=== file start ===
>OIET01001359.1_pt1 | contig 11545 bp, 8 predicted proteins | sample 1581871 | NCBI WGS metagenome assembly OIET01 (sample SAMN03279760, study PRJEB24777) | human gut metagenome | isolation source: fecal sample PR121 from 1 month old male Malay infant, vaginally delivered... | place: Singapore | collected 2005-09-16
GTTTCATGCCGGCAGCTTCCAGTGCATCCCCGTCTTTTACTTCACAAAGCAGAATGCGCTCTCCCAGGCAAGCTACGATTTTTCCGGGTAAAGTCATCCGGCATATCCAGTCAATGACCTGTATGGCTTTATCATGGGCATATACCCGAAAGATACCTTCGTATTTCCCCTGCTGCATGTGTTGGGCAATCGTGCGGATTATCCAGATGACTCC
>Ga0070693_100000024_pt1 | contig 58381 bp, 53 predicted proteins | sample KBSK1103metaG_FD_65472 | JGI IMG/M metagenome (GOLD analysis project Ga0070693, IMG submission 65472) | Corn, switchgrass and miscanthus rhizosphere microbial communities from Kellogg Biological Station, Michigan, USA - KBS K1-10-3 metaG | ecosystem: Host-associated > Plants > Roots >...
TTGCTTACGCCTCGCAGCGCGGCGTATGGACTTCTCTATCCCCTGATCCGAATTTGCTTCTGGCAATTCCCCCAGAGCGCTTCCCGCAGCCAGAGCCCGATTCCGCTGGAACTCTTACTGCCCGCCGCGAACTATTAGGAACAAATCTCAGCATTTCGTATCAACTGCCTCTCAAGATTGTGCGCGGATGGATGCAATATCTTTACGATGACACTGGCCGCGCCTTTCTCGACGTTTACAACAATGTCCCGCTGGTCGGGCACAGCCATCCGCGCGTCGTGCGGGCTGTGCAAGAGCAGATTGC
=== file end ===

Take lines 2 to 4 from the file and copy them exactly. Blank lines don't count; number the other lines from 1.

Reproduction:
GTTTCATGCCGGCAGCTTCCAGTGCATCCCCGTCTTTTACTTCACAAAGCAGAATGCGCTCTCCCAGGCAAGCTACGATTTTTCCGGGTAAAGTCATCCGGCATATCCAGTCAATGACCTGTATGGCTTTATCATGGGCATATACCCGAAAGATACCTTCGTATTTCCCCTGCTGCATGTGTTGGGCAATCGTGCGGATTATCCAGATGACTCC
>Ga0070693_100000024_pt1 | contig 58381 bp, 53 predicted proteins | sample KBSK1103metaG_FD_65472 | JGI IMG/M metagenome (GOLD analysis project Ga0070693, IMG submission 65472) | Corn, switchgrass and miscanthus rhizosphere microbial communities from Kellogg Biological Station, Michigan, USA - KBS K1-10-3 metaG | ecosystem: Host-associated > Plants > Roots >...
TTGCTTACGCCTCGCAGCGCGGCGTATGGACTTCTCTATCCCCTGATCCGAATTTGCTTCTGGCAATTCCCCCAGAGCGCTTCCCGCAGCCAGAGCCCGATTCCGCTGGAACTCTTACTGCCCGCCGCGAACTATTAGGAACAAATCTCAGCATTTCGTATCAACTGCCTCTCAAGATTGTGCGCGGATGGATGCAATATCTTTACGATGACACTGGCCGCGCCTTTCTCGACGTTTACAACAATGTCCCGCTGGTCGGGCACAGCCATCCGCGCGTCGTGCGGGCTGTGCAAGAGCAGATTGC